The sum of all of these design decisions for the controls is a complicated, fast-paced, combo-heavy, and extremely fun combat system. Probably the only thing more complicated than the mechanics of the game is the story and its insane branching pathways. At many points throughout the game, the player is given a list of choices, some with obvious repercussions and others that are harder to discern. I don't remember much about the story, but I think there is an ending in which the heroes kill the devil, and another where they kill God, or some similar being. While the massive amount of choices is interesting, the story itself isn't really the strongest point of the game, but in the remastered version it has been re-translated, and if it isn't enough of an improvement, the cutscenes can be more easily skipped.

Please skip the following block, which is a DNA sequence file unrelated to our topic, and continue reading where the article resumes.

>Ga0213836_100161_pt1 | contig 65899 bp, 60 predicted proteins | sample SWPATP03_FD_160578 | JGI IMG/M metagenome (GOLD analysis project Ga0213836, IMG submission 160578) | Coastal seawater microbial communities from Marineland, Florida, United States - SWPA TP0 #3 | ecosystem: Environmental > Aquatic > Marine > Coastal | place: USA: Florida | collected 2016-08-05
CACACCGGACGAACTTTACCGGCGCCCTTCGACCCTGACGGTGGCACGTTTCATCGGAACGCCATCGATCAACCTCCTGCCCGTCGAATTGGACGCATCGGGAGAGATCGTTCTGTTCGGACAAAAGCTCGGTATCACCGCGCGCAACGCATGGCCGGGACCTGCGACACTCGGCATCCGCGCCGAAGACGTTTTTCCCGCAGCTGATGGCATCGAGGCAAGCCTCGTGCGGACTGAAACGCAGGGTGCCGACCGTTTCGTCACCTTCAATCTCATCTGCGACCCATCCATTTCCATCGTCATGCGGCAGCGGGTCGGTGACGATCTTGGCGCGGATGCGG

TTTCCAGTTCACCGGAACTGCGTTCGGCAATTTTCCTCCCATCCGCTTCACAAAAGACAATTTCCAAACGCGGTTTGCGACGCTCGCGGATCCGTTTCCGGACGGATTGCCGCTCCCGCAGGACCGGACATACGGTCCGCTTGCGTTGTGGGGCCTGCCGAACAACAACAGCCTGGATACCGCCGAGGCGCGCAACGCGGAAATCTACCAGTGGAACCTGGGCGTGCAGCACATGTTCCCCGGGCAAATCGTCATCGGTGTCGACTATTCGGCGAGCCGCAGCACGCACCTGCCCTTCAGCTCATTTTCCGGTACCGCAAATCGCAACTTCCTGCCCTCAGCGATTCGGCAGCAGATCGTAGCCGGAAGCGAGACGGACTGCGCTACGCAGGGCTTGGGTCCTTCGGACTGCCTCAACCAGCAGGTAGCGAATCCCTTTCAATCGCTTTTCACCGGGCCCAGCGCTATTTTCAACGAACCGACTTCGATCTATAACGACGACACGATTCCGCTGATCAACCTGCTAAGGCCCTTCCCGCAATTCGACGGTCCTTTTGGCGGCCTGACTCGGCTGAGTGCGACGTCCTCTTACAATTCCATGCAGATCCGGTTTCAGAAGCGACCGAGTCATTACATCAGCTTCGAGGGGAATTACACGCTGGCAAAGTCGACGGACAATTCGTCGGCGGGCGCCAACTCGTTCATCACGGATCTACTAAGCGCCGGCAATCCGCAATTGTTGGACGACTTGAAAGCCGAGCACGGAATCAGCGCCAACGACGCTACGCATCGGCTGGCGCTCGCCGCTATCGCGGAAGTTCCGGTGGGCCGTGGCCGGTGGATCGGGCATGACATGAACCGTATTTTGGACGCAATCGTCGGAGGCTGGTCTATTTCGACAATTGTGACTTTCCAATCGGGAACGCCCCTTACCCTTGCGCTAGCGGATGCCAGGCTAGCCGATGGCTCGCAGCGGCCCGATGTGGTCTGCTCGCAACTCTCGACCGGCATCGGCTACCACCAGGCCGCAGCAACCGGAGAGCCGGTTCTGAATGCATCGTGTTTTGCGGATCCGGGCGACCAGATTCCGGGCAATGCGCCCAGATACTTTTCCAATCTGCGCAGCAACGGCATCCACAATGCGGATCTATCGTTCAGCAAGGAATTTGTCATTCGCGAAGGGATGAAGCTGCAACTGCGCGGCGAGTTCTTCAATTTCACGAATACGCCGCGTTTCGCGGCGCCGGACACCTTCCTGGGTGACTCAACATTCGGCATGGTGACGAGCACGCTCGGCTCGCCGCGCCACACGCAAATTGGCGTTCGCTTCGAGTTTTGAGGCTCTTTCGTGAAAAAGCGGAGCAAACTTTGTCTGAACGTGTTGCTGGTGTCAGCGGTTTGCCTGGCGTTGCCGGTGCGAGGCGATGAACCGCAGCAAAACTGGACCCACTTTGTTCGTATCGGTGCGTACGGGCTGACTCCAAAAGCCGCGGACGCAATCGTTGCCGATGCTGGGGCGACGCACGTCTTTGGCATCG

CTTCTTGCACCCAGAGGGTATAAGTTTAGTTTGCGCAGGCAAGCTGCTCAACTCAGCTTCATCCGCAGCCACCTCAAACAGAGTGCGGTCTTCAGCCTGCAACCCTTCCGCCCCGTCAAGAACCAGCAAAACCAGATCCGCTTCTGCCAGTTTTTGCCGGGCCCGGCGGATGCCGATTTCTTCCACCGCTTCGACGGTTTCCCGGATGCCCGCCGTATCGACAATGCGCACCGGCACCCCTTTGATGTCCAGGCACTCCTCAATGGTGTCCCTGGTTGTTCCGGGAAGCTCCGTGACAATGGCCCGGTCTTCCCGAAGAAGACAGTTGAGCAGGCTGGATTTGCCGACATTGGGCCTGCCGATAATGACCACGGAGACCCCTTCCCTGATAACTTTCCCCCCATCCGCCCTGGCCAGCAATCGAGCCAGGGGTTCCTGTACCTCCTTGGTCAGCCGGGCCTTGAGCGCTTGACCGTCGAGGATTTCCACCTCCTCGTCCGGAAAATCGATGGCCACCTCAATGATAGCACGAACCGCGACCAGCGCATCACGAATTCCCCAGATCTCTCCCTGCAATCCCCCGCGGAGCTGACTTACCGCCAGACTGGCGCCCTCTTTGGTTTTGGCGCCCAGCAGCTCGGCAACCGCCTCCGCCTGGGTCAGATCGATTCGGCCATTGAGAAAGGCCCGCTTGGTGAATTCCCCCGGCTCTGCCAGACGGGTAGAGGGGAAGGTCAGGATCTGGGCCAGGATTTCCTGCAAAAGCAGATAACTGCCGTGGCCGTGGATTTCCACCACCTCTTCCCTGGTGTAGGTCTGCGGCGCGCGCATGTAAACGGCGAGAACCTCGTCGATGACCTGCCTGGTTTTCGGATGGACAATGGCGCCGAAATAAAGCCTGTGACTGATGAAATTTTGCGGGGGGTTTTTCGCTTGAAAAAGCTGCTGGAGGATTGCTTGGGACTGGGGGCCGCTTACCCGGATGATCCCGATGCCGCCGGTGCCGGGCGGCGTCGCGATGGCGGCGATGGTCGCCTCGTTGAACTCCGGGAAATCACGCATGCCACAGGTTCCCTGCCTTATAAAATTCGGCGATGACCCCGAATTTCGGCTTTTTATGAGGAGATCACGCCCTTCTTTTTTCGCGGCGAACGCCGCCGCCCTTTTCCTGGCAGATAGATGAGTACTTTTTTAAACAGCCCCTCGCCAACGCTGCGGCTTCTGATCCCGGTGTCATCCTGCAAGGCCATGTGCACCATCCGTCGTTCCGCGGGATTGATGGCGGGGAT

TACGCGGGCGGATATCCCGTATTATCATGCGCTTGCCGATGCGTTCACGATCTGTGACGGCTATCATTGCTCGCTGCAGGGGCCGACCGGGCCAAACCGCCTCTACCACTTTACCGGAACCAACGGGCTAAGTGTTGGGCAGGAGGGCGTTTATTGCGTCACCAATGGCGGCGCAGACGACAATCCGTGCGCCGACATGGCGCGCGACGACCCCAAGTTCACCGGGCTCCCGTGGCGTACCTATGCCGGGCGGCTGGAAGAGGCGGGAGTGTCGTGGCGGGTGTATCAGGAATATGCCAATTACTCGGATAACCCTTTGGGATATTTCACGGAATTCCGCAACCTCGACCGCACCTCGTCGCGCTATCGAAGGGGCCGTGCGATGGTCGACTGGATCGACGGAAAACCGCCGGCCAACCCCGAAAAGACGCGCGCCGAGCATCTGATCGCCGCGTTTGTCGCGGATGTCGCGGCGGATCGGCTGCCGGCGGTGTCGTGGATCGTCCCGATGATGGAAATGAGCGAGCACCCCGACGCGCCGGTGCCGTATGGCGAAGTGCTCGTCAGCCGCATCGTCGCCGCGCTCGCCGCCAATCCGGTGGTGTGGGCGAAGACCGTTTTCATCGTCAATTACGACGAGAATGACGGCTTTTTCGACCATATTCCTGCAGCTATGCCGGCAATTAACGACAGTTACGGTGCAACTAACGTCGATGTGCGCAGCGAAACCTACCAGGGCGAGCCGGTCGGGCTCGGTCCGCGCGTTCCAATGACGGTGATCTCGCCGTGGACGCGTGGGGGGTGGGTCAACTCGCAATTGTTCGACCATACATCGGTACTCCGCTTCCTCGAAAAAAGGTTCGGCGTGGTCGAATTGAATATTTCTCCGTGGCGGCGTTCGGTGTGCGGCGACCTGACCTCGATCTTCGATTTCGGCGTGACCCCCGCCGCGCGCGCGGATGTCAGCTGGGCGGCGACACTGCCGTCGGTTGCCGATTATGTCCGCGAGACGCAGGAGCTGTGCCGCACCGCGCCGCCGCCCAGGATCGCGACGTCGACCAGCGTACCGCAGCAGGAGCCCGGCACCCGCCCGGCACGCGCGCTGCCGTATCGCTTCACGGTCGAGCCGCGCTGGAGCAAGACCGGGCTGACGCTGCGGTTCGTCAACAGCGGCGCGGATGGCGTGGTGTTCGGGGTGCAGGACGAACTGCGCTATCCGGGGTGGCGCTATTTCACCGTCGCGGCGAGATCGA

On the topic of the remastered version for XBLA, in spite of the bad first impression many got from the first screenshots that were released, it turned out really nice. I didn't realize quite how fuzzy the game is on Saturn until I played the new version, which is crystal clear and looks great on a high-definition screen. There are two graphical modes, original and remix. Original isn't exactly like it used to be, as the UI has been redone, and the game has be reformatted to 16/9. For people that don't mind seeing a few pixels, like me, this is the mode for them, because everything looks very crisp. Remix mode is a group of graphical filters applied to the game that make the game more palatable to people afraid of sharp edges. It's not just a bunch of smoothing, but other nice little touches like simulated pencil shading. Both modes look good, so it's really just down to preference.